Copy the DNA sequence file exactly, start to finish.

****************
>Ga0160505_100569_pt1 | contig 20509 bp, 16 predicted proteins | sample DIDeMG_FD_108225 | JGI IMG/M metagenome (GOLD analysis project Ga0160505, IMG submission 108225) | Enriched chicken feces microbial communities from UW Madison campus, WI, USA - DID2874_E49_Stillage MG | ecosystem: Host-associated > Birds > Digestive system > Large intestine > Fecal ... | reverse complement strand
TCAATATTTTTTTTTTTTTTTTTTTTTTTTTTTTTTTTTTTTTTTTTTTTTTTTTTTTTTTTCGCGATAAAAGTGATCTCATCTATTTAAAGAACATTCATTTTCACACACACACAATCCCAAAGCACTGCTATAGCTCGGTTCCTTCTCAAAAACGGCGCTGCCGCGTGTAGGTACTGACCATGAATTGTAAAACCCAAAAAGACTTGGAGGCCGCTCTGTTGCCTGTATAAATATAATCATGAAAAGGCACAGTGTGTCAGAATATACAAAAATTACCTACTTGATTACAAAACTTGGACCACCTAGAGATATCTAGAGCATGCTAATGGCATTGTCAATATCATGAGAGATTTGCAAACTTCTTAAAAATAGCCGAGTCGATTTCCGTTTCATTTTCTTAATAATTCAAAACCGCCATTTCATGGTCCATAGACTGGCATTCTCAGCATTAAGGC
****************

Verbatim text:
>Ga0160505_100569_pt1 | contig 20509 bp, 16 predicted proteins | sample DIDeMG_FD_108225 | JGI IMG/M metagenome (GOLD analysis project Ga0160505, IMG submission 108225) | Enriched chicken feces microbial communities from UW Madison campus, WI, USA - DID2874_E49_Stillage MG | ecosystem: Host-associated > Birds > Digestive system > Large intestine > Fecal ... | reverse complement strand
TCAATATTTTTTTTTTTTTTTTTTTTTTTTTTTTTTTTTTTTTTTTTTTTTTTTTTTTTTTTCGCGATAAAAGTGATCTCATCTATTTAAAGAACATTCATTTTCACACACACACAATCCCAAAGCACTGCTATAGCTCGGTTCCTTCTCAAAAACGGCGCTGCCGCGTGTAGGTACTGACCATGAATTGTAAAACCCAAAAAGACTTGGAGGCCGCTCTGTTGCCTGTATAAATATAATCATGAAAAGGCACAGTGTGTCAGAATATACAAAAATTACCTACTTGATTACAAAACTTGGACCACCTAGAGATATCTAGAGCATGCTAATGGCATTGTCAATATCATGAGAGATTTGCAAACTTCTTAAAAATAGCCGAGTCGATTTCCGTTTCATTTTCTTAATAATTCAAAACCGCCATTTCATGGTCCATAGACTGGCATTCTCAGCATTAAGGC